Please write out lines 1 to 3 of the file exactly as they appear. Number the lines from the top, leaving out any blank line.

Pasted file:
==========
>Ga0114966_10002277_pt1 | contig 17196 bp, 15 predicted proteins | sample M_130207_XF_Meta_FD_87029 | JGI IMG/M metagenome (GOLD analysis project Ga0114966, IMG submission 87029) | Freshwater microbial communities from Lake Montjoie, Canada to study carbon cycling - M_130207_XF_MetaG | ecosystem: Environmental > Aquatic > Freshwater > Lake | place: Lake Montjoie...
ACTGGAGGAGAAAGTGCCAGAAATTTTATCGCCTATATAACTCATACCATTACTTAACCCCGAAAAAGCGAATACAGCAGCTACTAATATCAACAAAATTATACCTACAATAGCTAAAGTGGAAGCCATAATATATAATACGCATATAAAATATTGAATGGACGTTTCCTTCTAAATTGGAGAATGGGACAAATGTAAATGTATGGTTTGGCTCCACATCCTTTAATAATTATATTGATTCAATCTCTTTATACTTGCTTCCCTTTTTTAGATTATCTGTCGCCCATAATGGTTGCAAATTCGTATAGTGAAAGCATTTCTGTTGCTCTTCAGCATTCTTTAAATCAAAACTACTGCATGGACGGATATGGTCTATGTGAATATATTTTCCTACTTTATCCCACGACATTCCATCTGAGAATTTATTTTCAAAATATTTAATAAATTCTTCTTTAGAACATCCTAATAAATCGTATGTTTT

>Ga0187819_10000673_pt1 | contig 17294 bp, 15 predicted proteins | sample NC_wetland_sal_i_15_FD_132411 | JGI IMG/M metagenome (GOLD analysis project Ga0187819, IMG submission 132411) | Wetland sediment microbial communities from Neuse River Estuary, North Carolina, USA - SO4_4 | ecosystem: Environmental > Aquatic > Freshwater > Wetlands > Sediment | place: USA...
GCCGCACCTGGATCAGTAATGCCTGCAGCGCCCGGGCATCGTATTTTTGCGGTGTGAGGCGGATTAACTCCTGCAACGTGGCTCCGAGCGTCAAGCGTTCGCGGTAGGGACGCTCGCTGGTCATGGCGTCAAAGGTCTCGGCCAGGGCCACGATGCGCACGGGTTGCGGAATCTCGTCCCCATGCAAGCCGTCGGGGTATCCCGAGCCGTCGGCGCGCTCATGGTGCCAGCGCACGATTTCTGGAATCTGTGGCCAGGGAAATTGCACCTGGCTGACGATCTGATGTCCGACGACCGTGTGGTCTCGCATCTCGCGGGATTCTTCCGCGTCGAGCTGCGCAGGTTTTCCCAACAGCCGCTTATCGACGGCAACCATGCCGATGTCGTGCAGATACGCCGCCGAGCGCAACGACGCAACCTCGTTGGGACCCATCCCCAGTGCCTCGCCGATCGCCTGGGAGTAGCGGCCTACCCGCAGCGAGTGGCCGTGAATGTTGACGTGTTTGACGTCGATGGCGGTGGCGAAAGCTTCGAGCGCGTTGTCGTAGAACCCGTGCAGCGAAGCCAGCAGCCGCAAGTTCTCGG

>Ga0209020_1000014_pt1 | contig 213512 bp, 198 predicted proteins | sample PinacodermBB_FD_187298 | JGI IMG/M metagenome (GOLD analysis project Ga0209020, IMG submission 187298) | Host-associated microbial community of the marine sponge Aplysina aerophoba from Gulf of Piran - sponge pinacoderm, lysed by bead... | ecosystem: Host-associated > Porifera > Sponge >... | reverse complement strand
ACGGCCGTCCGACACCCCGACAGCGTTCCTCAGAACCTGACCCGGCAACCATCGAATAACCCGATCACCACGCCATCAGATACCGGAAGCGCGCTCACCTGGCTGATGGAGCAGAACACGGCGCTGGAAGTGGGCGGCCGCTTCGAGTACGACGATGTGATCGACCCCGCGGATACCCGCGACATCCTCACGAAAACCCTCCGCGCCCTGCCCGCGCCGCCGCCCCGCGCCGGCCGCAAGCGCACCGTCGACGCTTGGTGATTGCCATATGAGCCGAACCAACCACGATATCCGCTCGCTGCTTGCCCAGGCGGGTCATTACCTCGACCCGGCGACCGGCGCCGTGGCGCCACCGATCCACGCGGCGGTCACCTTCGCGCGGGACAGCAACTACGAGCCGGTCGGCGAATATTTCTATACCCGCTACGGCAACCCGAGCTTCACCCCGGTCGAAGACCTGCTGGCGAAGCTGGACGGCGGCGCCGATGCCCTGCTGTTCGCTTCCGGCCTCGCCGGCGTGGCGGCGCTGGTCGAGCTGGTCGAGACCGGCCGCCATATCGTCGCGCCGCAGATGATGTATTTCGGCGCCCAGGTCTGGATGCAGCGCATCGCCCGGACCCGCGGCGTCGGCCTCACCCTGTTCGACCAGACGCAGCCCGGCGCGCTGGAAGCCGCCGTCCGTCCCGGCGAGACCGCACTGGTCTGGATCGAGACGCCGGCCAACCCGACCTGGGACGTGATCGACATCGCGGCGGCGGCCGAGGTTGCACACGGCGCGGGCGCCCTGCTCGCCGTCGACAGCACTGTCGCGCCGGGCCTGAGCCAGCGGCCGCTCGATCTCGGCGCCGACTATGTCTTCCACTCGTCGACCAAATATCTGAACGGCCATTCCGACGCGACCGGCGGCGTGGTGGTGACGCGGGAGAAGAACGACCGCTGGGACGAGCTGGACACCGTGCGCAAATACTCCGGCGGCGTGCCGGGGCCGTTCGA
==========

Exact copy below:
>Ga0114966_10002277_pt1 | contig 17196 bp, 15 predicted proteins | sample M_130207_XF_Meta_FD_87029 | JGI IMG/M metagenome (GOLD analysis project Ga0114966, IMG submission 87029) | Freshwater microbial communities from Lake Montjoie, Canada to study carbon cycling - M_130207_XF_MetaG | ecosystem: Environmental > Aquatic > Freshwater > Lake | place: Lake Montjoie...
ACTGGAGGAGAAAGTGCCAGAAATTTTATCGCCTATATAACTCATACCATTACTTAACCCCGAAAAAGCGAATACAGCAGCTACTAATATCAACAAAATTATACCTACAATAGCTAAAGTGGAAGCCATAATATATAATACGCATATAAAATATTGAATGGACGTTTCCTTCTAAATTGGAGAATGGGACAAATGTAAATGTATGGTTTGGCTCCACATCCTTTAATAATTATATTGATTCAATCTCTTTATACTTGCTTCCCTTTTTTAGATTATCTGTCGCCCATAATGGTTGCAAATTCGTATAGTGAAAGCATTTCTGTTGCTCTTCAGCATTCTTTAAATCAAAACTACTGCATGGACGGATATGGTCTATGTGAATATATTTTCCTACTTTATCCCACGACATTCCATCTGAGAATTTATTTTCAAAATATTTAATAAATTCTTCTTTAGAACATCCTAATAAATCGTATGTTTT

>Ga0187819_10000673_pt1 | contig 17294 bp, 15 predicted proteins | sample NC_wetland_sal_i_15_FD_132411 | JGI IMG/M metagenome (GOLD analysis project Ga0187819, IMG submission 132411) | Wetland sediment microbial communities from Neuse River Estuary, North Carolina, USA - SO4_4 | ecosystem: Environmental > Aquatic > Freshwater > Wetlands > Sediment | place: USA...